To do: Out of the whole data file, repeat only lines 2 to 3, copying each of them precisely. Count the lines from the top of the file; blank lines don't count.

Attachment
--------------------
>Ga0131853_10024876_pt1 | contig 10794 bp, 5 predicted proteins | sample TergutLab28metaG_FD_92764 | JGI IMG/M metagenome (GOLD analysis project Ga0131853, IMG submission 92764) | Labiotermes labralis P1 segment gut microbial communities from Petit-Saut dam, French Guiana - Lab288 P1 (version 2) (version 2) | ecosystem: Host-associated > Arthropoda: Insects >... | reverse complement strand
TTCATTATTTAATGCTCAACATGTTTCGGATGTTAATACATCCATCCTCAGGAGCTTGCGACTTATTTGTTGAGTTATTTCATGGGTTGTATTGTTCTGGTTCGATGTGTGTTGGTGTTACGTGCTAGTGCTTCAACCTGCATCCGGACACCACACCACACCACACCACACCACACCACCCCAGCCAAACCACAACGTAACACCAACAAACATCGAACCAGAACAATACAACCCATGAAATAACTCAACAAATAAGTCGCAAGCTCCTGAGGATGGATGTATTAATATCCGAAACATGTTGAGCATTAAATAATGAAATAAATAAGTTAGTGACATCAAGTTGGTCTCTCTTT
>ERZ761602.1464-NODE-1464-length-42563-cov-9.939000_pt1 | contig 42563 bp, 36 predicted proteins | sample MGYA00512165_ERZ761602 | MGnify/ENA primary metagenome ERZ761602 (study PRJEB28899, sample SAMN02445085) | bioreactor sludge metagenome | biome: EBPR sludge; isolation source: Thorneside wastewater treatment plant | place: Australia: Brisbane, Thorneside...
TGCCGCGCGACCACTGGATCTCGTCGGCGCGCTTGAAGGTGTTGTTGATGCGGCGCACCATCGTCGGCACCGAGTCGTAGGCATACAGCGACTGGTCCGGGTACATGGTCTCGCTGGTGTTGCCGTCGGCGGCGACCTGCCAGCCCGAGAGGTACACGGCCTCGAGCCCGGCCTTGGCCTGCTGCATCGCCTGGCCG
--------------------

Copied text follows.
TTCATTATTTAATGCTCAACATGTTTCGGATGTTAATACATCCATCCTCAGGAGCTTGCGACTTATTTGTTGAGTTATTTCATGGGTTGTATTGTTCTGGTTCGATGTGTGTTGGTGTTACGTGCTAGTGCTTCAACCTGCATCCGGACACCACACCACACCACACCACACCACACCACCCCAGCCAAACCACAACGTAACACCAACAAACATCGAACCAGAACAATACAACCCATGAAATAACTCAACAAATAAGTCGCAAGCTCCTGAGGATGGATGTATTAATATCCGAAACATGTTGAGCATTAAATAATGAAATAAATAAGTTAGTGACATCAAGTTGGTCTCTCTTT
>ERZ761602.1464-NODE-1464-length-42563-cov-9.939000_pt1 | contig 42563 bp, 36 predicted proteins | sample MGYA00512165_ERZ761602 | MGnify/ENA primary metagenome ERZ761602 (study PRJEB28899, sample SAMN02445085) | bioreactor sludge metagenome | biome: EBPR sludge; isolation source: Thorneside wastewater treatment plant | place: Australia: Brisbane, Thorneside...